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HomeKootenay NewsNo electric vehicle for City of Nelson in 2022

No electric vehicle for City of Nelson in 2022

Despite its strong desire to add a full electric vehicle into the mix, the City of Nelson is seeing too many logistical and supply chain issues to make it happen this year.

City councillors heard Friday during a capital budget meeting that even if the city could get one, there’s next to no one in the BC Interior to service it if its breaks down.

Fleet and Transit Supervisor Jody Koehle says heavy equipment demo models, promised nearly two years ago, have never arrived and the owner of Nelson Ford has been waiting for over two years on an order for an electric pickup truck (F-150 Lightning).

The Ford dealership is only starting to get electric vehicle pricing this year after having its garage certified to work on them, he explained.

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“We can’t resource something that we can’t work on here locally, and that’s kind of the bottom line,” Koehle said.

He added it would be embarrassing if the city bought a piece of equipment that ended up sitting in the public works yard because of a “technical issue that we weren’t able to get fixed” because it’s electric.

Koehle says they looked at adding an electric sport-utility vehicle into the fleet but there are none with four wheel drive and there’s no WorkSafeBC certified barrier, since the city department that would get the SUV would have to carry tools in the back.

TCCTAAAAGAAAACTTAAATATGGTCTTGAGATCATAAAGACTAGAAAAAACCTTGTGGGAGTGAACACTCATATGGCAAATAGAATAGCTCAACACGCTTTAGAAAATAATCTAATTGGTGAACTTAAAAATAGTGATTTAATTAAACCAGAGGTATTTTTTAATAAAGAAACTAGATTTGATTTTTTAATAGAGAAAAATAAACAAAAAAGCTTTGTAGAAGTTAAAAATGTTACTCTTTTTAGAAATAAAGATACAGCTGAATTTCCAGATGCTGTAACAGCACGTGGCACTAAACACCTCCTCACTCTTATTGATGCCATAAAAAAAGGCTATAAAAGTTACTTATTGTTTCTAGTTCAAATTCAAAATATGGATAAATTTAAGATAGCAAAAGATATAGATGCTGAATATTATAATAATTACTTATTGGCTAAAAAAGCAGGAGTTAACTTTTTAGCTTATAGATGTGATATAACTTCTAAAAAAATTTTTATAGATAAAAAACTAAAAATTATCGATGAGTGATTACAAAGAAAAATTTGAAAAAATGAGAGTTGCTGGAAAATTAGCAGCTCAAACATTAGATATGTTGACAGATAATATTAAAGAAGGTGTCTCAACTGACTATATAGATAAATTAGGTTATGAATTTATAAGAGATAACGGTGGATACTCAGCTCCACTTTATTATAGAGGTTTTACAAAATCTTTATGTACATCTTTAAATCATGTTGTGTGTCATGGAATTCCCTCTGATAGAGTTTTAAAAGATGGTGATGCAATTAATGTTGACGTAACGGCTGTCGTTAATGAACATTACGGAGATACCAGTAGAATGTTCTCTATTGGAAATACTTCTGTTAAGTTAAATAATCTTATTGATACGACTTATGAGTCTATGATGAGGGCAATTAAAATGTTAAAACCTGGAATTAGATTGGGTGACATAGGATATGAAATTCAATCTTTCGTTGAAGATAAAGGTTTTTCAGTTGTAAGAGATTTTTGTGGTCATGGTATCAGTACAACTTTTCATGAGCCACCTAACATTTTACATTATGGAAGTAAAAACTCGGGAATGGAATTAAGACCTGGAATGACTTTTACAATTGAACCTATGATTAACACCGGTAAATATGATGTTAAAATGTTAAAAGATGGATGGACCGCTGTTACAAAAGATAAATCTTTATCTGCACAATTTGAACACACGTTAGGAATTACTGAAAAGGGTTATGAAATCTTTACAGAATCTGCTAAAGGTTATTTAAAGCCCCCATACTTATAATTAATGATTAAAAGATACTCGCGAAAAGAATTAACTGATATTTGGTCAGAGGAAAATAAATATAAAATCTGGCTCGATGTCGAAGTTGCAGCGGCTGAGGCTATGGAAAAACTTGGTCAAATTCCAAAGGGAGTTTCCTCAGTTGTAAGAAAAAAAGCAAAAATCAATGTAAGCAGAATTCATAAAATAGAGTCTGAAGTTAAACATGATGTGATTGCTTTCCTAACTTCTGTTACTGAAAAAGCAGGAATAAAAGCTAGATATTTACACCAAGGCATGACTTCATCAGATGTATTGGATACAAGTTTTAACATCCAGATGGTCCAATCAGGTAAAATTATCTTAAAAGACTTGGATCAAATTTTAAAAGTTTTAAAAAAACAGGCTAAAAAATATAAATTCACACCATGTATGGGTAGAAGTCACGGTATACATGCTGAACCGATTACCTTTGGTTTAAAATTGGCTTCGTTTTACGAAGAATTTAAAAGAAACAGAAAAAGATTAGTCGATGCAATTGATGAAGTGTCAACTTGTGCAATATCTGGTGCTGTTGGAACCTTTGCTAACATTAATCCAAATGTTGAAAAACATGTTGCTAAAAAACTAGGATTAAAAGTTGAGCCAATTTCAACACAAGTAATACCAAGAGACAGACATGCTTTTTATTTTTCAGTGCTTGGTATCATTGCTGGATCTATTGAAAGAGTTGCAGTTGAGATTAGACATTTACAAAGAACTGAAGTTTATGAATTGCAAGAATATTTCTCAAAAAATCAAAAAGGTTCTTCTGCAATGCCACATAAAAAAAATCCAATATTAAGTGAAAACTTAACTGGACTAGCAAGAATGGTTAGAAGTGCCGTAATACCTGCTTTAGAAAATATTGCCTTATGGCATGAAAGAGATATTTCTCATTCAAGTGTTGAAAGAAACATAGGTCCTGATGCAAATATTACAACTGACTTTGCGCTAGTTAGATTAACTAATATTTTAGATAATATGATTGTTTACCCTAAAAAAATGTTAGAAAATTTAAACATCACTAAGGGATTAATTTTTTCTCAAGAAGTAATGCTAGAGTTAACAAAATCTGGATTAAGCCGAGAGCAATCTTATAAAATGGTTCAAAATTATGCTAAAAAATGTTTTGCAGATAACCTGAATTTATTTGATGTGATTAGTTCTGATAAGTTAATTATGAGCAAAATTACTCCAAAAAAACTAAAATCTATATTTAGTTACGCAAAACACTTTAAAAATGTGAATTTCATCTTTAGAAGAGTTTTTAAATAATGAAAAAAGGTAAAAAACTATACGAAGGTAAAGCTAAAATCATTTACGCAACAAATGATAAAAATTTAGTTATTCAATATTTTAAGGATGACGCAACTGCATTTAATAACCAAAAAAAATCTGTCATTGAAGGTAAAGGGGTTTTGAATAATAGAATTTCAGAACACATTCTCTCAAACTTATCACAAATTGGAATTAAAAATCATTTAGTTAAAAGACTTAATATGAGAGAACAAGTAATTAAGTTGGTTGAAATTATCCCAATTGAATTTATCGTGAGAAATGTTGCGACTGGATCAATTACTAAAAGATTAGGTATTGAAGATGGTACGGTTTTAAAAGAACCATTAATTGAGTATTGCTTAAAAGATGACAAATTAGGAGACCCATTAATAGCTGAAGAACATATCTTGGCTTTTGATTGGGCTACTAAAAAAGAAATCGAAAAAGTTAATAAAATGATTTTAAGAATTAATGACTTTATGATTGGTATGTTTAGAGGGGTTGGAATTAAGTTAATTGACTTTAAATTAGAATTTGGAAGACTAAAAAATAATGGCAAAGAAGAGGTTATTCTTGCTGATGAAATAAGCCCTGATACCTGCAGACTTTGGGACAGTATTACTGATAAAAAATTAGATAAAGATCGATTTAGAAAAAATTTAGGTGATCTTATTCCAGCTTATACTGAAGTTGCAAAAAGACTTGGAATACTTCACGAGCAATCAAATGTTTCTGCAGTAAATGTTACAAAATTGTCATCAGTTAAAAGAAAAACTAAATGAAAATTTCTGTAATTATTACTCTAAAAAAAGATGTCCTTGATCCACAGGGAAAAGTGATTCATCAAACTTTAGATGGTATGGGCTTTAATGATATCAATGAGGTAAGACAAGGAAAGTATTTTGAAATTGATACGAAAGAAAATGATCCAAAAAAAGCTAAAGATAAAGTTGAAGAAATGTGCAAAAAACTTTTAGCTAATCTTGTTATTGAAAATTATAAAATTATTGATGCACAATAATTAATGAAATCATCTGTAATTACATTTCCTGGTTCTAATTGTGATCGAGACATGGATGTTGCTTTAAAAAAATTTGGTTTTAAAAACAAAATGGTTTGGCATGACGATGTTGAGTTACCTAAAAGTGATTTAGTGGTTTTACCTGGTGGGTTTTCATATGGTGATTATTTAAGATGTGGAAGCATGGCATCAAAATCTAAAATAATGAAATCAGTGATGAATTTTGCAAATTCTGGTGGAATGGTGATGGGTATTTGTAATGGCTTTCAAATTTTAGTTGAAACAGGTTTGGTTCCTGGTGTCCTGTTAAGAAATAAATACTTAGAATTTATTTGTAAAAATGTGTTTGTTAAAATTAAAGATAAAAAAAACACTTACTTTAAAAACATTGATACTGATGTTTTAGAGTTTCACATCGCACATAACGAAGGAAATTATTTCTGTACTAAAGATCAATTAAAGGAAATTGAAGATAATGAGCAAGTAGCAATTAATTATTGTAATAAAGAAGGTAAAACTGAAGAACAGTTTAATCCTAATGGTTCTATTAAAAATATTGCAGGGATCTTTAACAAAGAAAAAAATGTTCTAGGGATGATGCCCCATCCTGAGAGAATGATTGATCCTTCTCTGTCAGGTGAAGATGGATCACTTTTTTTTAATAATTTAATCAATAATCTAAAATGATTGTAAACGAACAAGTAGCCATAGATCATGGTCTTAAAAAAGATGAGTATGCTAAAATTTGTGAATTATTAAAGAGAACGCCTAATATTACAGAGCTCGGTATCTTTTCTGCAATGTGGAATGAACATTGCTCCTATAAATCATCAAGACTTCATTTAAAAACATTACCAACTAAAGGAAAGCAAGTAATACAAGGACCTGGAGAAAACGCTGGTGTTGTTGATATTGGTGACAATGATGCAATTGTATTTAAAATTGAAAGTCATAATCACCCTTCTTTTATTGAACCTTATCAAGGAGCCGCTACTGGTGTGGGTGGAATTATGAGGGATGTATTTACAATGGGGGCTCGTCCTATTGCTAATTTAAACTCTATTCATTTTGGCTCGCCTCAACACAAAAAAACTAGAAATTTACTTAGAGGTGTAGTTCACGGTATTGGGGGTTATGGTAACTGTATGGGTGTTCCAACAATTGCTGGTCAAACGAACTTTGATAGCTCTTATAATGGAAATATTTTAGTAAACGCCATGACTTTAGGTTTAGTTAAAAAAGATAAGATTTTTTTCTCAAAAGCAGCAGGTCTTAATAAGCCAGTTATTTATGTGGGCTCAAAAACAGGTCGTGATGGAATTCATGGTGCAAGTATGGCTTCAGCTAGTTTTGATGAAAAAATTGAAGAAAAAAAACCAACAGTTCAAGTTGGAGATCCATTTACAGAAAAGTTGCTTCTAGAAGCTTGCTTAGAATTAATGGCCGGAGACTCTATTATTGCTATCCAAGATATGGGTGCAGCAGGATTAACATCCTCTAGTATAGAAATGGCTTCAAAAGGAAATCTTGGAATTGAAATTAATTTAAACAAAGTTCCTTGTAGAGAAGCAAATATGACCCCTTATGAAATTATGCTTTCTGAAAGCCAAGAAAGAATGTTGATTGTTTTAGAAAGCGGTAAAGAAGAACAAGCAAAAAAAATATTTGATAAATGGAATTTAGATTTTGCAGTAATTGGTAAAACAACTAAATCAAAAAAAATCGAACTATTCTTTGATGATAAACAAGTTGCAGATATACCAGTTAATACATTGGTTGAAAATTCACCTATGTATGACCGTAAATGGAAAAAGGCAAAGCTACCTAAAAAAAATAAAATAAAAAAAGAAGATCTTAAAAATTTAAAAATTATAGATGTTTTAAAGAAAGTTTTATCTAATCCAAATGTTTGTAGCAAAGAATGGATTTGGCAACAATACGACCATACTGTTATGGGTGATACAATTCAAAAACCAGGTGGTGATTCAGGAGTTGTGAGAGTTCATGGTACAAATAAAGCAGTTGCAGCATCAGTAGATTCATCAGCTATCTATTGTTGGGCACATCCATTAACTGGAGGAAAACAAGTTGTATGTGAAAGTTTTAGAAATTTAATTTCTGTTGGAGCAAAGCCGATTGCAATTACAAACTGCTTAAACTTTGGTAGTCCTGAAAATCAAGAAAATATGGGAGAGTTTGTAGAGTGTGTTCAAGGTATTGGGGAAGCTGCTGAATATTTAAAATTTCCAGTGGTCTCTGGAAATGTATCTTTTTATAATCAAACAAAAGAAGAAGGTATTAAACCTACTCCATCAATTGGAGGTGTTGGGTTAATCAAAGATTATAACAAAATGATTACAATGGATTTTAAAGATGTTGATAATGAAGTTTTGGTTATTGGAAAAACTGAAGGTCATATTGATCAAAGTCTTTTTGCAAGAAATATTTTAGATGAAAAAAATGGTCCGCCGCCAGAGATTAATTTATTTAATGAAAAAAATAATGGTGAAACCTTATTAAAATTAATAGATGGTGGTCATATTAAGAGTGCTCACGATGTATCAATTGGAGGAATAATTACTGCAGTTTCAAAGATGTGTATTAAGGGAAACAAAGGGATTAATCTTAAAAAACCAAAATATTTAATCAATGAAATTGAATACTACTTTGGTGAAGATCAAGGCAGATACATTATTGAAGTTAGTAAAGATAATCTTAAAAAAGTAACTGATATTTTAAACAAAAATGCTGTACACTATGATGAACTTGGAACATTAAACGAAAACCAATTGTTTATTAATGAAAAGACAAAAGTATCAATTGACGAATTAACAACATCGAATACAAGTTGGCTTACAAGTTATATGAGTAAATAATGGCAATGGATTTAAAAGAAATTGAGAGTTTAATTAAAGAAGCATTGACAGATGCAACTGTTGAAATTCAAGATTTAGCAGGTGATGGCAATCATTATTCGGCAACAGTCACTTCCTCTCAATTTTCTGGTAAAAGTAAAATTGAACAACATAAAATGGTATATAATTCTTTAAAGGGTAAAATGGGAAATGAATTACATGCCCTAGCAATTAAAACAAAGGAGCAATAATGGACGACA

“I was up against a cement wall as far as providing us with an electric vehicle into our fleet this year,” noting council’s desire to go all-in electric this year – no hybrid.

Nelson plans to spend about $1.9 million on 15 – possibly 16 – vehicles and fleet equipment this year, including pickup trucks, dump trucks, excavators and a chipper. Last year it spent around $844,000. Part of the marked increase is a specialized vacuum truck for nearly half a million dollars.

Asked about the hybrid pilot with the Nelson Police Department, Koehle explained the “savings were very minimal” because the vehicle ran mostly on gas because of rapid acceleration during pursuits or responding to calls for service. He says the “hybrid is shining very brightly” when it’s sitting, idling for a long time at an investigation scene.

Coun. Rik Logtenberg says city staff need to capture the challenges from Koehle’s research to be able to take to higher levels of government, starting with the Union of BC Municipalities conference in September.

“You might see, say the federal government or the private sector, really step in and see a market opportunity to unlock these challenges,” he said.

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